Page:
Formula One: Pirelli Review Mexican GP Practice Sessions

GP MESSICO F1/2015

Mexico City, October 30, 2015 – A new track always creates unique challenges, with fresh asphalt frequently offering little grip due to oil in the tarmac rising to the surface, and no rubber previously laid down to enhance adhesion.

These factors meant that it was difficult for the drivers to find grip today: a situation that was complicated by the variable track and air temperatures, which culminated in light rain during FP2. Over the course of the afternoon session, the track temperature dropped by eight degrees, making it very hard for the teams to get an accurate read on tyre behaviour.

The weather in Mexico seems to be equally uncertain for the rest of the weekend, with a possibility of rain for qualifying and the race. All four compounds were run today, although only Williams driver Valtteri Bottas used the Cinturato Blue full wet for an installation lap in FP1. The intermediate, medium and soft tyres were used extensively, with the soft tyre proving to be more than two seconds per lap faster than the medium. This was due to the high degree of track evolution seen today, combined with the effect of rain in the FP2 session. The asphalt in Mexico has a very closed surface, limiting the permeability of the surface.

As usual, the drivers completed longer runs during FP2 on both slick tyre compounds: although it remains to be seen how useful this information will turn out to be. Establishing tyre temperature was one of the biggest challenges, but as the circuit rubbers in and evolves, this will become easier. Toro Rosso’s Max Verstappen was fastest in FP1 on the medium tyre: with nearly seven seconds separating the fastest from the slowest car. In FP2, Mercedes driver Nico Rosberg was quickest on the soft tyre: more than four seconds faster than Verstappen in the morning.

Paul Hembery, Pirelli Motorsport Director: “Today was all about grip and track evolution. As usual on a new surface, there’s a very shiny new top layer of oil and grease that makes it very hard to find traction. As time goes on, the top of the surface eventually gets grated away and more rubber is laid down: but this doesn’t happen instantly. The weather today didn’t help either with very variable temperatures and then rain at the end of FP2. So this has made what’s already a very hard job for the teams in preparing for a new track even more difficult, because there isn’t enough consistent information to get an accurate picture of what conditions will be like for the rest of the weekend. However, these challenging circumstances bring out the best in Formula One, with the teams having to make the most of limited information to extract the best possible performance. Even though today was just free practice, the atmosphere was absolutely incredible: the stadium section in particular is set to be a highlight of the lap on race day.”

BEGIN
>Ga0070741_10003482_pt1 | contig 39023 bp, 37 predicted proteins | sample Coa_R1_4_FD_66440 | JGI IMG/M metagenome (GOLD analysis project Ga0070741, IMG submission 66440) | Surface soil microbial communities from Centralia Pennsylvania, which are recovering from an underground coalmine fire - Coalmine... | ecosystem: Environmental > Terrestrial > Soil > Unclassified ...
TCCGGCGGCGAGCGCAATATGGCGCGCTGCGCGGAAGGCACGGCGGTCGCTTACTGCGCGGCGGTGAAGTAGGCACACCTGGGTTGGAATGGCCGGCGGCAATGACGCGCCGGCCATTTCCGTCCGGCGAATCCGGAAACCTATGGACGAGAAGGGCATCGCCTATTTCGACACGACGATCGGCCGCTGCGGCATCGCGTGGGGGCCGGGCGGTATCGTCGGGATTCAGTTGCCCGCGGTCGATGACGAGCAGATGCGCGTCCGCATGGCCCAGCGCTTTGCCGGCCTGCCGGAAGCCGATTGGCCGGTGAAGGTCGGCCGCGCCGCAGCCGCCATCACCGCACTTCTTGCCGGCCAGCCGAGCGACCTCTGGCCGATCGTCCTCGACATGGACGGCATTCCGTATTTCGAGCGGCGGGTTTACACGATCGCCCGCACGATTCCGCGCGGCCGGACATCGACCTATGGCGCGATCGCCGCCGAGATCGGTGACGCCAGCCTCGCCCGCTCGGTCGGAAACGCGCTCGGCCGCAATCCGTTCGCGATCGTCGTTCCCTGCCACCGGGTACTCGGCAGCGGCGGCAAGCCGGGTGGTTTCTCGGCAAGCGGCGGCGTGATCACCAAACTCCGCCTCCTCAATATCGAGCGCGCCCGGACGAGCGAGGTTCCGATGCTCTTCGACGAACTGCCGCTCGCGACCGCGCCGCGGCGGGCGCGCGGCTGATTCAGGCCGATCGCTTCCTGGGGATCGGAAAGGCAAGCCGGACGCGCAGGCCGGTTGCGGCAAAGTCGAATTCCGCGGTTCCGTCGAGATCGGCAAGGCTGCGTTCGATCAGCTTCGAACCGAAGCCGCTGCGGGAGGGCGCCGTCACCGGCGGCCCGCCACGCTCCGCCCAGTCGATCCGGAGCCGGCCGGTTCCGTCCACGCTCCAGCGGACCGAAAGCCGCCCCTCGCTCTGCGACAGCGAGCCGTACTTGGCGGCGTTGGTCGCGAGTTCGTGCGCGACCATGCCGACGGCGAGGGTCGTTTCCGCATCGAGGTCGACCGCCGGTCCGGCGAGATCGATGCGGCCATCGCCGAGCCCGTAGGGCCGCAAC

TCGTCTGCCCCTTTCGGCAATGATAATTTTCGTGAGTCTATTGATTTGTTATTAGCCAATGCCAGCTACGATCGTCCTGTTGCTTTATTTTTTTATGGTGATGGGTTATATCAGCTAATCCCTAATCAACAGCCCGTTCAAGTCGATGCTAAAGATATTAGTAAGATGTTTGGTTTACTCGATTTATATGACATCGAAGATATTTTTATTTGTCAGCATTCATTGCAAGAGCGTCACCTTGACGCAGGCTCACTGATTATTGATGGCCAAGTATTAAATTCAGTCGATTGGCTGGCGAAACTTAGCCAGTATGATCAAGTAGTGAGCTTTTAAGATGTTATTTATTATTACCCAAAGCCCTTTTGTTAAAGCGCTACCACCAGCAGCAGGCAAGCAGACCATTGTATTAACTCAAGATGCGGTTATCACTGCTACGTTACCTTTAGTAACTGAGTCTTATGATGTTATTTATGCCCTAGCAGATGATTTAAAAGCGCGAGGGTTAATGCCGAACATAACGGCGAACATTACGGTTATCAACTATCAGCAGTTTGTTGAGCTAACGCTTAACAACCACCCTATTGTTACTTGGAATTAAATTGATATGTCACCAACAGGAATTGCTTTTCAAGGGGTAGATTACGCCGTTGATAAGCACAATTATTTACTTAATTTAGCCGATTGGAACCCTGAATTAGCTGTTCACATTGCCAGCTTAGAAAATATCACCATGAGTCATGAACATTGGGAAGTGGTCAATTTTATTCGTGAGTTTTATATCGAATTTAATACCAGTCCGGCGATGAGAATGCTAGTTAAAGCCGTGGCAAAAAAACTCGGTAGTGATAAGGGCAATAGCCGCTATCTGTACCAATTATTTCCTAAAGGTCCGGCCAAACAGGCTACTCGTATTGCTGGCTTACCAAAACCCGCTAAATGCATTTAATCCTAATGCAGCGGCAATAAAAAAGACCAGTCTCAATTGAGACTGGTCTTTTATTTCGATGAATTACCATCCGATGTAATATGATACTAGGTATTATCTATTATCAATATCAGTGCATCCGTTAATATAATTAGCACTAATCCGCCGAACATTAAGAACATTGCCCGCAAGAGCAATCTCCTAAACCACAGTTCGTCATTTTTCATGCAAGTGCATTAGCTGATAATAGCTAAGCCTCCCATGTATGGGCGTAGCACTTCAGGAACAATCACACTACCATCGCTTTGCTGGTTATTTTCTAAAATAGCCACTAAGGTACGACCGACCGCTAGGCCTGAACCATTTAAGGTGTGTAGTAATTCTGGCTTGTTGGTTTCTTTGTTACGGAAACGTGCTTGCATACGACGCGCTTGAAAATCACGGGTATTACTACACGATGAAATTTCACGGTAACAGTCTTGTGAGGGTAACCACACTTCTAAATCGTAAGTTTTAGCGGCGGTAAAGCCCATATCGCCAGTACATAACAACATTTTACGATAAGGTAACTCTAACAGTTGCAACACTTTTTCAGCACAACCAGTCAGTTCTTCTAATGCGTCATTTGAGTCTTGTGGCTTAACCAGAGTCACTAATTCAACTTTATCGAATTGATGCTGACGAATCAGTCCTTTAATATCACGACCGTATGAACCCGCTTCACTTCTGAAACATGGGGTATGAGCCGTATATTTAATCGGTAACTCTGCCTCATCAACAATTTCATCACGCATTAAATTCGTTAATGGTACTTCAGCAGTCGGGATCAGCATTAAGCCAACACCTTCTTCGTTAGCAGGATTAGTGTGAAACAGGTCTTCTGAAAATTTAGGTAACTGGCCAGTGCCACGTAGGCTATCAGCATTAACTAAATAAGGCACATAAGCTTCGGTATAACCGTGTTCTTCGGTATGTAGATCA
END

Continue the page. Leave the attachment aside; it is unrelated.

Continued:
Fact of the day:
Lewis Hamilton registered a speed of 362.3kph on the speed trap in FP1. This is fractionally faster than Red Bull’s Daniel Ricciardo managed at Monza last year, when he set a benchmark of 362.1kph. Even though the cars run high wing angles in Mexico, the reduced air density at 2200 metres above sea level means that drag is minimised – enabling record top speeds.

Tyre statistics of the day:

Soft Medium Intermediate Wet
kms driven * 1342 2727 558 4
sets used overall ** 19 55 22 1
highest number of laps ** 30 27 11 1

* The above number gives the total amount of kilometres driven in FP1 and FP2 today, all drivers combined.
** Per compound, all drivers combined.

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